Although the central government instituted capacity cuts this year for both steel and aluminium production, it’s up to the local governments to implement them, based on officials’ personal assessment. Given that regional officials still very much focus on industrial output as a yardstick of success, the fact that predominantly idle capacity has been axed is not surprising, and naturally has had very little real impact on reducing air pollution.
Ironically, given such misleading figures, officials declared that government’s reduction targets had been achieved, even ahead of time. But real cuts would be easy to spot: eating into actual installed capacity would lead to commodity prices spiking.
But increases in steel and aluminium prices as a result of pollution reduction measures would also exacerbate the economic downturn. As a result, Beijing seems to have loosened its insistence on production cuts, revealing the continued central role that heavy industry occupies in China’s export-based growth model, and the delicate interplay between coal and economy activity.
Thus, although China is moving in the right direction in diversifying its energy mix, the need to achieve economic growth at any price comes at a cost. This is not to say things will not change: with the economy projected to slow in the coming year, better implementation of plans to curtail coal consumption may follow. After all, there’s little doubt that China’s coal consumption will eventually wane as the country’s economy undergoes large structural shifts from one driven by industrial production and exports to one sustained by services and domestic consumption.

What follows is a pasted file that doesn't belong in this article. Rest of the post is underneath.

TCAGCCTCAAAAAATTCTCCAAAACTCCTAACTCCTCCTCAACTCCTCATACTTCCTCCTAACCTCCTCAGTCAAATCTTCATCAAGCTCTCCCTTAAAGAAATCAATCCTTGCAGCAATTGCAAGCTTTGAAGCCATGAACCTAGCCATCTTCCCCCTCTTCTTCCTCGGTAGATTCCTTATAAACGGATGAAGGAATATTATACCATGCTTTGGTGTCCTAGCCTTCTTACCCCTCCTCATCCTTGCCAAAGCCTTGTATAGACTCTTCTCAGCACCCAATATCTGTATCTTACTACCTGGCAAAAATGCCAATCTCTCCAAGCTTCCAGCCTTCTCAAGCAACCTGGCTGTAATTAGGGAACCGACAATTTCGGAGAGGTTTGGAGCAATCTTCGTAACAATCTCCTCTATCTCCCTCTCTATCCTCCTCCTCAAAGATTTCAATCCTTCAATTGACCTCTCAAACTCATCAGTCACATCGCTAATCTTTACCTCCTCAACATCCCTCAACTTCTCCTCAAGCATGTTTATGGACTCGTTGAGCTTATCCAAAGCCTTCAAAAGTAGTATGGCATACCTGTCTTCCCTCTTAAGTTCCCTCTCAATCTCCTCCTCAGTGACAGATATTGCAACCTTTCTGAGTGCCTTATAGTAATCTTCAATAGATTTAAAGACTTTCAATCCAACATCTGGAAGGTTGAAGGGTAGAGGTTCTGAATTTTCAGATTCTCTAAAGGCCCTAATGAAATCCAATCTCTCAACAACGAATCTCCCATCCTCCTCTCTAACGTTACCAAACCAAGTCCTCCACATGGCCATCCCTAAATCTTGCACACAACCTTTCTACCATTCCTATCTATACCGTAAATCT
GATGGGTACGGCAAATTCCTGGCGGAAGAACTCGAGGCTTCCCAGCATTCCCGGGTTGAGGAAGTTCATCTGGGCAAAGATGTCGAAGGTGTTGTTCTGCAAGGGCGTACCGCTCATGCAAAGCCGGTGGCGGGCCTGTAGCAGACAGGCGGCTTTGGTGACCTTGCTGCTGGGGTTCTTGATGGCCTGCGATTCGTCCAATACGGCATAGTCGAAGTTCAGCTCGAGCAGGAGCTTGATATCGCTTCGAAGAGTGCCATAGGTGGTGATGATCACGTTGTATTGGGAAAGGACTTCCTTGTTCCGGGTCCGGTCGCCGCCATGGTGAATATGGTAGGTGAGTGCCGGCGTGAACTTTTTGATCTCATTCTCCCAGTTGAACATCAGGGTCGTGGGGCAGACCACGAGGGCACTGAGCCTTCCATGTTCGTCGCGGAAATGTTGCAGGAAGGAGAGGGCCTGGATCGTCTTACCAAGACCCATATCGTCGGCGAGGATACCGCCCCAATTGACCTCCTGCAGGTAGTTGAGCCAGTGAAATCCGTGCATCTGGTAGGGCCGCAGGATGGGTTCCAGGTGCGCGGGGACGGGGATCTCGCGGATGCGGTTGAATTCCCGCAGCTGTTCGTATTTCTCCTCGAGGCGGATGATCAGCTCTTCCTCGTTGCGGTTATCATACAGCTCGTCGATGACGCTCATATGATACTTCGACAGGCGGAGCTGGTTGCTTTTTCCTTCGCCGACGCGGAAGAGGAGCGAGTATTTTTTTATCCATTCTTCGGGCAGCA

This transition should inspire more measures to accelerate the reduction in coal use on a large scale. One of the proposed solutions includes not only reducing demand from heavy industry, but also from household consumers, many of whom use coal for heating. Even with such a shift, however, using gas for heating to alleviate pollution is far from an ideal solution.
Last year, crippling gas shortages hit China’s Southern provinces, where most households had already dismantled their old coal-heating units. Lacking heating alternatives, local governments were forced to divert commercial gas supplies to households, in the process, depriving companies of the fuel. The disruption highlighted the need for more long-term and comprehensive efforts to tackle the intricacies of diversified energy supplies.
The current measures are clearly insufficient to drastically improve air quality. Although China may have scored a geopolitical win with Russia, that victory amounts to little if the Chinese public is not seeing results in the fight against pollution. Beijing should not portray Russian gas imports as adequately tackling the issue. Unless China can prove that it is serious about tackling pollution, pressure on the Communist Party will keep rising.
Dmitriy Frolovskiy is a political analyst and independent journalist. He is a consultant on policy and strategy, and has written about Russia’s foreign policy